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Jim Kershner’s This day in history

Sun., March 20, 2011

From our archives, 100 years ago

Here’s a problem that had Spokane all aflutter: naked hobos.

The hobos living under the Great Northern trestle near Natatorium Park were making a practice of going down to the river, stripping and doing their laundry.

While hobo cleanliness was considered a good thing, the problem was that they were doing their naked laundry in plain view of the nearby houses.

A police officer was dispatched to order the hobos to put their clothes back on, no matter how damp.

From the railroad accident file: George B. Loucks, 42, the conductor of the Soo-Spokane passenger train, was mangled and killed by his own train.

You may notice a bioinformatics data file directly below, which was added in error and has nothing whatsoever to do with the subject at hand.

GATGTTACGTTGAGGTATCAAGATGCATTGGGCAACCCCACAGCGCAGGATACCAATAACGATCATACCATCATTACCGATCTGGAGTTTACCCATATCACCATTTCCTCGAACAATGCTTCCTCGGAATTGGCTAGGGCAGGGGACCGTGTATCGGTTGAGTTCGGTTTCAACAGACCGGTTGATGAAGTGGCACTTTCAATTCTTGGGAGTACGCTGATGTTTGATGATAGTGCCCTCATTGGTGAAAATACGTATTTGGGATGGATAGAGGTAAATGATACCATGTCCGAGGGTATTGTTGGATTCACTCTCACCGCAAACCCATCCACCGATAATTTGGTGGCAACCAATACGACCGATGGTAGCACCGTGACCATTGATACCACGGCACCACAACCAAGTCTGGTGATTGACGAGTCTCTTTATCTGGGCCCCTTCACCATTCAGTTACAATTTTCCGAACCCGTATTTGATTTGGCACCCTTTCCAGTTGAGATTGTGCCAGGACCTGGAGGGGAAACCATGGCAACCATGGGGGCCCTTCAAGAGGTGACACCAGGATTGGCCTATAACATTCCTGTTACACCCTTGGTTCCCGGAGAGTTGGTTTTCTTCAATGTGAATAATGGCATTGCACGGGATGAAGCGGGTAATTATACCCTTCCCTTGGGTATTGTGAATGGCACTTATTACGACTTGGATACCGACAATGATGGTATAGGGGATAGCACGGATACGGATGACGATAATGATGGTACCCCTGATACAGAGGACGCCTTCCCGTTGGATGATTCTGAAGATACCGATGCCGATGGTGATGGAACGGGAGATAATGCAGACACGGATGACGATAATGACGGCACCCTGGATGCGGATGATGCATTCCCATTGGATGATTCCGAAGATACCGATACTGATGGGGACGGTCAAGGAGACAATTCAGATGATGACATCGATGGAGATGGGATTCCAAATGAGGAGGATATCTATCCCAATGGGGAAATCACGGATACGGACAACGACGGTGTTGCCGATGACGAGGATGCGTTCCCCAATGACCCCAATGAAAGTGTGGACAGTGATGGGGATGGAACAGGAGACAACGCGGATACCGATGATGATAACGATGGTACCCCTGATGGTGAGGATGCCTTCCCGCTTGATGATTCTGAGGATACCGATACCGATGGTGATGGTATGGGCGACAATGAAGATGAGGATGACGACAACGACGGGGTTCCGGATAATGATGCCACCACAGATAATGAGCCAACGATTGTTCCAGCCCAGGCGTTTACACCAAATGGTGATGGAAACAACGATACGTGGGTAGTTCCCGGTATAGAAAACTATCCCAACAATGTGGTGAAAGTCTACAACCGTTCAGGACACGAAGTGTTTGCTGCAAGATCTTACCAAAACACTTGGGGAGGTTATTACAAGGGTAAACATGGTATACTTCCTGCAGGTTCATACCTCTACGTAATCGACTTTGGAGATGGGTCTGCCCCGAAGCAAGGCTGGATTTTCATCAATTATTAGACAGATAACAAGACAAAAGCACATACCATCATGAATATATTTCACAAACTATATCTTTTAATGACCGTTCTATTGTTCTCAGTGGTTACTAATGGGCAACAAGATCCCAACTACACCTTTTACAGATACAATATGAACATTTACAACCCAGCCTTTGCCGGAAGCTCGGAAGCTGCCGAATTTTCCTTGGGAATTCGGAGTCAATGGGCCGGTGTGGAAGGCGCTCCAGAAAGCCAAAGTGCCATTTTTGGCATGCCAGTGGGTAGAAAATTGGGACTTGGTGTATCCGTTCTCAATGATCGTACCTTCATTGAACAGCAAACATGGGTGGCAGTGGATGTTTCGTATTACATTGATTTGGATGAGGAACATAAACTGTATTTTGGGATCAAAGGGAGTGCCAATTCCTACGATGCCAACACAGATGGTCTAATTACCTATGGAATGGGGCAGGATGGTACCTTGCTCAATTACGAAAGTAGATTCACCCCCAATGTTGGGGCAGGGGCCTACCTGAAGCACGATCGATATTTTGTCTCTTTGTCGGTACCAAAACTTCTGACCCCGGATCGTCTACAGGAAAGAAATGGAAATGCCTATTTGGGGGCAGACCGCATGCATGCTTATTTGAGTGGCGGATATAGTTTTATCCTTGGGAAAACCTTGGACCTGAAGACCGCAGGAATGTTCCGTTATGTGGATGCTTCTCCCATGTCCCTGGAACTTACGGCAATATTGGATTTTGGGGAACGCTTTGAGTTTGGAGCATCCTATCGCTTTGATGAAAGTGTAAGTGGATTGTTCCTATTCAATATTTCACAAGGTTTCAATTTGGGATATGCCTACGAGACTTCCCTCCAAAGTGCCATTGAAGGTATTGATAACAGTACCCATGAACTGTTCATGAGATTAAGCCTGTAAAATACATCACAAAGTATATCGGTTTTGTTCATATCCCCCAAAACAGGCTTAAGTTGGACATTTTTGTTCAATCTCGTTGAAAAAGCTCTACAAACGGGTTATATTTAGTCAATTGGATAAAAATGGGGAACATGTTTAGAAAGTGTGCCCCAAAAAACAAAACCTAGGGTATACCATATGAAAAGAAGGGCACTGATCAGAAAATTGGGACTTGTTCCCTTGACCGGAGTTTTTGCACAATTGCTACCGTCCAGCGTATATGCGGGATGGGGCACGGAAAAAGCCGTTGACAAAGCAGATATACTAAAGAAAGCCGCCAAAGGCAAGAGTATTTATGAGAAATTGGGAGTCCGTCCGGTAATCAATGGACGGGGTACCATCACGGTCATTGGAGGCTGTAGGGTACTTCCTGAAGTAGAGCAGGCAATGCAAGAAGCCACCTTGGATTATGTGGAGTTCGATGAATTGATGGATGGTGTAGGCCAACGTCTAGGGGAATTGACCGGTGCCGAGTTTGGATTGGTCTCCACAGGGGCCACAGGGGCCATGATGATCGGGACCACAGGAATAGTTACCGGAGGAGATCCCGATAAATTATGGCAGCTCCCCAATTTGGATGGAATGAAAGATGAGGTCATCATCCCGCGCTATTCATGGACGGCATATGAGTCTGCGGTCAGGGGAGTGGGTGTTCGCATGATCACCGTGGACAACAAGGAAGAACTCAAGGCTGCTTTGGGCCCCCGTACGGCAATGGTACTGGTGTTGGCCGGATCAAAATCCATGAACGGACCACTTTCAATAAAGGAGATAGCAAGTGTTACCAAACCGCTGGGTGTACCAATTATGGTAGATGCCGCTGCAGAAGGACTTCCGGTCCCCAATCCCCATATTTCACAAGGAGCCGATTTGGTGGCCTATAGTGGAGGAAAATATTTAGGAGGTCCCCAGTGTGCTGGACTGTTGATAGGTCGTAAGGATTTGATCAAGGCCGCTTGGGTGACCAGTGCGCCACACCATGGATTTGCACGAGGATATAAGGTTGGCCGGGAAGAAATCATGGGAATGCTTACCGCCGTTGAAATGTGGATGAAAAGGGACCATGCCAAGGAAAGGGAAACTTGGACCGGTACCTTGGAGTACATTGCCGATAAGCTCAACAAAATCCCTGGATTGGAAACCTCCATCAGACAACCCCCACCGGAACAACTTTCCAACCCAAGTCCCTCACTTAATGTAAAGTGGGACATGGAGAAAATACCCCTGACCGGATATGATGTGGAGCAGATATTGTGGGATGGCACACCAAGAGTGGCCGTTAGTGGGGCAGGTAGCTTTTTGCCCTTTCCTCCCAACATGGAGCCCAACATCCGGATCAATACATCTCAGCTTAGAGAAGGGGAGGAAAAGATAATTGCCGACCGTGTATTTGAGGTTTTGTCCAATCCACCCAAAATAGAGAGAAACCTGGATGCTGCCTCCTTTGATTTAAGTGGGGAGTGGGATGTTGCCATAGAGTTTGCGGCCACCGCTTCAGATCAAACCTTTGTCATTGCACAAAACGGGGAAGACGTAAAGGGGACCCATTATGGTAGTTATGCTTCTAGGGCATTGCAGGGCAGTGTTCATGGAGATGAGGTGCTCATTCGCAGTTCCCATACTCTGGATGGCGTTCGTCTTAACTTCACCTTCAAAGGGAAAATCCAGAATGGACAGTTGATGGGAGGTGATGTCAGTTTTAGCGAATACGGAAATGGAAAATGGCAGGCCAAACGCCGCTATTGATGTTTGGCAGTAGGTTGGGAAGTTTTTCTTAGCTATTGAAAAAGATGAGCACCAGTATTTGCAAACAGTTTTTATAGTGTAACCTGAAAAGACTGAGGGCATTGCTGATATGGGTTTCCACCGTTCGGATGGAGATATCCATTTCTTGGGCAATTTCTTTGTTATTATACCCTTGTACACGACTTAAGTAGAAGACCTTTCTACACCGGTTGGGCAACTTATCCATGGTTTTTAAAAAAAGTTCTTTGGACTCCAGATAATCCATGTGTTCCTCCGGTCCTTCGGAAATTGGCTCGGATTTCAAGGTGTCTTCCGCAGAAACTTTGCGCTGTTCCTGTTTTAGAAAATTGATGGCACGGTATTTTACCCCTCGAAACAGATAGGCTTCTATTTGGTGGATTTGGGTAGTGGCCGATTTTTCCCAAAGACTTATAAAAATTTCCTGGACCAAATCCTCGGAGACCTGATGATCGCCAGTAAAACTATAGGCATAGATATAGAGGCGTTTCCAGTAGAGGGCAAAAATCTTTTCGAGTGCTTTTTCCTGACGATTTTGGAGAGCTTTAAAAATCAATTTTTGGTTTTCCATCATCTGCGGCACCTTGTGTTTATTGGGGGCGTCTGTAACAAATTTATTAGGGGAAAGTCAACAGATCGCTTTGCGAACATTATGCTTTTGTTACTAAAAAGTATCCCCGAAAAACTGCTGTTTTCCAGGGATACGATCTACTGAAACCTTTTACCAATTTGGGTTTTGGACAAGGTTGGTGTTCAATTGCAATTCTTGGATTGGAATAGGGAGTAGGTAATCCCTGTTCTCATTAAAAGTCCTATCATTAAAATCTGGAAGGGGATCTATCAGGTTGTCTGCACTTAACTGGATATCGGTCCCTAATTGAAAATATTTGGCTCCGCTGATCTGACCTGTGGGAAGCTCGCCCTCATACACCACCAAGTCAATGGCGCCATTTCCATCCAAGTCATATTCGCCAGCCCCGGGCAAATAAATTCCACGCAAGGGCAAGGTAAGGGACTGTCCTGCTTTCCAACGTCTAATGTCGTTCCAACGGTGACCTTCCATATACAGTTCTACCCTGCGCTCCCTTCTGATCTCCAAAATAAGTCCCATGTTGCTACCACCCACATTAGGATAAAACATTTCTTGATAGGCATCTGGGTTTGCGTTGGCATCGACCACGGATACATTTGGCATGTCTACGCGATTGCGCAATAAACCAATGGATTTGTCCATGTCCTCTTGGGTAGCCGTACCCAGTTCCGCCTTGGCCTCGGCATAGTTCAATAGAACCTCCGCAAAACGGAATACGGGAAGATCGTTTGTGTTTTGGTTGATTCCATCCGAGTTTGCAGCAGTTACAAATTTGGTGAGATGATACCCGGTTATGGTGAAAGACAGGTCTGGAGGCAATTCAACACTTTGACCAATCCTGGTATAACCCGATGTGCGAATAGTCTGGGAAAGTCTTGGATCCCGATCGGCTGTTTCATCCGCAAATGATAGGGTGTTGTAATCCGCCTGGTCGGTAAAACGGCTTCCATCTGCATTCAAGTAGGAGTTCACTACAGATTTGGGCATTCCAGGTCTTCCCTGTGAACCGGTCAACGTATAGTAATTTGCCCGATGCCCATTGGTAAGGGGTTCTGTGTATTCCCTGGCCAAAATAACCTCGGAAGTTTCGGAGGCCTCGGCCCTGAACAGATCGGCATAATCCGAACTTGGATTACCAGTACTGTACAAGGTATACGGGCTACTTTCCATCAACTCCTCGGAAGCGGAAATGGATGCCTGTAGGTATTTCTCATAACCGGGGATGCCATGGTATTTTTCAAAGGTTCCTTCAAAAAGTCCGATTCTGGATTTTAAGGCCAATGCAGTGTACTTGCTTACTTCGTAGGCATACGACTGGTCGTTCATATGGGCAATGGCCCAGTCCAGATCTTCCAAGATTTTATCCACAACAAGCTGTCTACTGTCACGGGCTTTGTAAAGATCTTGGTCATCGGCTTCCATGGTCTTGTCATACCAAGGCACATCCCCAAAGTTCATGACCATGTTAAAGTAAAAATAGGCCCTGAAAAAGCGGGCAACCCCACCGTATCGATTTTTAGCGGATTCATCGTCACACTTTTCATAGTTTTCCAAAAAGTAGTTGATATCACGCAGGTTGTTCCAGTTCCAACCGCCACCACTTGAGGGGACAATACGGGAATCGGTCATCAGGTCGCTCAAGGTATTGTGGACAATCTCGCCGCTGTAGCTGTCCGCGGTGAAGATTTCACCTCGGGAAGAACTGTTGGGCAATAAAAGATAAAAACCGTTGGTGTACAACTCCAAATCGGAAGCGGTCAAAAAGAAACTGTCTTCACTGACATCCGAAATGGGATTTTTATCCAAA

He stepped off his train at the Tekoa platform while it was still slowly moving, as was his usual practice. However, his foot landed on a “match stem,” which rolled and caused him to stagger backward into his train. A journal box, extending from a wheel hub, hit him and knocked him onto the rails. He was tangled in the brake rigging and dragged 50 feet.

Loucks was “one of the most popular railroad men in the Northwest.”

Also on this date

From the Associated Press

1956: Union workers ended a 156-day strike at Westinghouse Electric Corp. … 1969: John Lennon married Yoko Ono in Gibraltar.

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